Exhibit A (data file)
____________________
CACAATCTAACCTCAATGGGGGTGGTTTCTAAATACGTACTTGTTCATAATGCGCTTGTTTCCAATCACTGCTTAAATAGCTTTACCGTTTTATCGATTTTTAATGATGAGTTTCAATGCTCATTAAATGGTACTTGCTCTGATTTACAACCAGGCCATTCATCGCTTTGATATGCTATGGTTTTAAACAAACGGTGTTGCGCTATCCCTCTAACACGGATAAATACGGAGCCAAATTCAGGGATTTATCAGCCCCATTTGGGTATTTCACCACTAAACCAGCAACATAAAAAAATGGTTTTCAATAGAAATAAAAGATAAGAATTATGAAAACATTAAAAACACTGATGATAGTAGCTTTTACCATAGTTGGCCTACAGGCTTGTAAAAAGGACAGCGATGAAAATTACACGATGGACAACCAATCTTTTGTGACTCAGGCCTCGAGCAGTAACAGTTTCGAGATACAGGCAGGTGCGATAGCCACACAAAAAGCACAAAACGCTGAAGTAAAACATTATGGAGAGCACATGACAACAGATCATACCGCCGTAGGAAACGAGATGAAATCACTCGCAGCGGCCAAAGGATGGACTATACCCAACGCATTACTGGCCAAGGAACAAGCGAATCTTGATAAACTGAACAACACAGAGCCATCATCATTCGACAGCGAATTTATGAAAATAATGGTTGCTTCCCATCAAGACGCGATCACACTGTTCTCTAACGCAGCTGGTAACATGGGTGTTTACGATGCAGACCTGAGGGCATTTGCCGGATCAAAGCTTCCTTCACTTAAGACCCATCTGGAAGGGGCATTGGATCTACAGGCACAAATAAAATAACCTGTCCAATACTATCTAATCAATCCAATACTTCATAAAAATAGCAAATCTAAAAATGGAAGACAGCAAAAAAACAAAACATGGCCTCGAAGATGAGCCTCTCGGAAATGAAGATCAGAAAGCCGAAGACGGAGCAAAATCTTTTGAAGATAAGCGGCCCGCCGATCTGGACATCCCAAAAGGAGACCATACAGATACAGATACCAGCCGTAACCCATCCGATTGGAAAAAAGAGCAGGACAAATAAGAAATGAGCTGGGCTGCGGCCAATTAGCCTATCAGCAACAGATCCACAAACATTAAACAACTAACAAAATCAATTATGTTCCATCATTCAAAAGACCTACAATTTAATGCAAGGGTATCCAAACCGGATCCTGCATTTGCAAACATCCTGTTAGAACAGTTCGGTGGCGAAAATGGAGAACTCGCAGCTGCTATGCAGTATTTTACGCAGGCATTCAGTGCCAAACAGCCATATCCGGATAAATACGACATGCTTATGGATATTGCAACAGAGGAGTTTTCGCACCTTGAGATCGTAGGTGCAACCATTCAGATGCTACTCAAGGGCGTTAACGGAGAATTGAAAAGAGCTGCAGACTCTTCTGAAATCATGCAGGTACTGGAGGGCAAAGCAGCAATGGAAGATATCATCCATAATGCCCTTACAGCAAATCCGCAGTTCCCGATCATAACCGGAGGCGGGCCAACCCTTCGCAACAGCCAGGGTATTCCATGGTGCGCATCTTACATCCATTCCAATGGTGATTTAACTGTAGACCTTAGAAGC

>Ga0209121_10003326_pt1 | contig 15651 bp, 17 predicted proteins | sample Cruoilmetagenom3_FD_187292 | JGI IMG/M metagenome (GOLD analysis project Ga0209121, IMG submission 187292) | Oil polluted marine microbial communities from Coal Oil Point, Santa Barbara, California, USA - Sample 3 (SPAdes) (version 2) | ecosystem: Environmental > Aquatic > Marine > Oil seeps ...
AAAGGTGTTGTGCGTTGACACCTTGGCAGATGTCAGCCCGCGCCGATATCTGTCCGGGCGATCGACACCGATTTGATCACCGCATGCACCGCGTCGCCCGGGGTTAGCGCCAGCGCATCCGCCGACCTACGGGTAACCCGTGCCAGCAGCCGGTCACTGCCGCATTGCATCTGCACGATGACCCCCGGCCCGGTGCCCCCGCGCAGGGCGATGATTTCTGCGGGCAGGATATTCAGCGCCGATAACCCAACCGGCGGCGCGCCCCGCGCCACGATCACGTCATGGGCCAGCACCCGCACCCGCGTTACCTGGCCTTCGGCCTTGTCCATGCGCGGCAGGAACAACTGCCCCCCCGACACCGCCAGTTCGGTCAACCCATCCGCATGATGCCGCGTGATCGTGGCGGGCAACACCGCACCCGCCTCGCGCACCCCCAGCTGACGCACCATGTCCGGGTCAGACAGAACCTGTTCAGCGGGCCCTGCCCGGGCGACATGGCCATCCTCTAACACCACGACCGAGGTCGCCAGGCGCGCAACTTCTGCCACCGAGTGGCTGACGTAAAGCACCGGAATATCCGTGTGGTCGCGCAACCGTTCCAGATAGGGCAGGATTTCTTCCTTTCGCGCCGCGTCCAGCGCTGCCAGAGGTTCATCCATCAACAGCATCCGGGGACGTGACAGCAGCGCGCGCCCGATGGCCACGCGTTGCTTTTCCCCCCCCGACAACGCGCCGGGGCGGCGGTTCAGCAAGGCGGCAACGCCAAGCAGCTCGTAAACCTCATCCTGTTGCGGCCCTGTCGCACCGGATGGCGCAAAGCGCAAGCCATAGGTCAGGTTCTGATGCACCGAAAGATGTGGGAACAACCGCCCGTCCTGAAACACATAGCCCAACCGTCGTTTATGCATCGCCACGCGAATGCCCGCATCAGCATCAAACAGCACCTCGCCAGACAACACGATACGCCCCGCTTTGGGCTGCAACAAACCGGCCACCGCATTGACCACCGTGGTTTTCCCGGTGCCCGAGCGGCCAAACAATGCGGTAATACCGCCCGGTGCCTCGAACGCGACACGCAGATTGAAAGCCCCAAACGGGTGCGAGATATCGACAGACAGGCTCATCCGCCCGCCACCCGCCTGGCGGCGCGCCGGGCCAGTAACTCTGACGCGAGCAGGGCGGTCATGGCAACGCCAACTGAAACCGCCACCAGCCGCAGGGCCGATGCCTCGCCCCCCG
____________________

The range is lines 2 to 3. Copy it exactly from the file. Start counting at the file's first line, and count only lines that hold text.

>Ga0209121_10003326_pt1 | contig 15651 bp, 17 predicted proteins | sample Cruoilmetagenom3_FD_187292 | JGI IMG/M metagenome (GOLD analysis project Ga0209121, IMG submission 187292) | Oil polluted marine microbial communities from Coal Oil Point, Santa Barbara, California, USA - Sample 3 (SPAdes) (version 2) | ecosystem: Environmental > Aquatic > Marine > Oil seeps ...
AAAGGTGTTGTGCGTTGACACCTTGGCAGATGTCAGCCCGCGCCGATATCTGTCCGGGCGATCGACACCGATTTGATCACCGCATGCACCGCGTCGCCCGGGGTTAGCGCCAGCGCATCCGCCGACCTACGGGTAACCCGTGCCAGCAGCCGGTCACTGCCGCATTGCATCTGCACGATGACCCCCGGCCCGGTGCCCCCGCGCAGGGCGATGATTTCTGCGGGCAGGATATTCAGCGCCGATAACCCAACCGGCGGCGCGCCCCGCGCCACGATCACGTCATGGGCCAGCACCCGCACCCGCGTTACCTGGCCTTCGGCCTTGTCCATGCGCGGCAGGAACAACTGCCCCCCCGACACCGCCAGTTCGGTCAACCCATCCGCATGATGCCGCGTGATCGTGGCGGGCAACACCGCACCCGCCTCGCGCACCCCCAGCTGACGCACCATGTCCGGGTCAGACAGAACCTGTTCAGCGGGCCCTGCCCGGGCGACATGGCCATCCTCTAACACCACGACCGAGGTCGCCAGGCGCGCAACTTCTGCCACCGAGTGGCTGACGTAAAGCACCGGAATATCCGTGTGGTCGCGCAACCGTTCCAGATAGGGCAGGATTTCTTCCTTTCGCGCCGCGTCCAGCGCTGCCAGAGGTTCATCCATCAACAGCATCCGGGGACGTGACAGCAGCGCGCGCCCGATGGCCACGCGTTGCTTTTCCCCCCCCGACAACGCGCCGGGGCGGCGGTTCAGCAAGGCGGCAACGCCAAGCAGCTCGTAAACCTCATCCTGTTGCGGCCCTGTCGCACCGGATGGCGCAAAGCGCAAGCCATAGGTCAGGTTCTGATGCACCGAAAGATGTGGGAACAACCGCCCGTCCTGAAACACATAGCCCAACCGTCGTTTATGCATCGCCACGCGAATGCCCGCATCAGCATCAAACAGCACCTCGCCAGACAACACGATACGCCCCGCTTTGGGCTGCAACAAACCGGCCACCGCATTGACCACCGTGGTTTTCCCGGTGCCCGAGCGGCCAAACAATGCGGTAATACCGCCCGGTGCCTCGAACGCGACACGCAGATTGAAAGCCCCAAACGGGTGCGAGATATCGACAGACAGGCTCATCCGCCCGCCACCCGCCTGGCGGCGCGCCGGGCCAGTAACTCTGACGCGAGCAGGGCGGTCATGGCAACGCCAACTGAAACCGCCACCAGCCGCAGGGCCGATGCCTCGCCCCCCG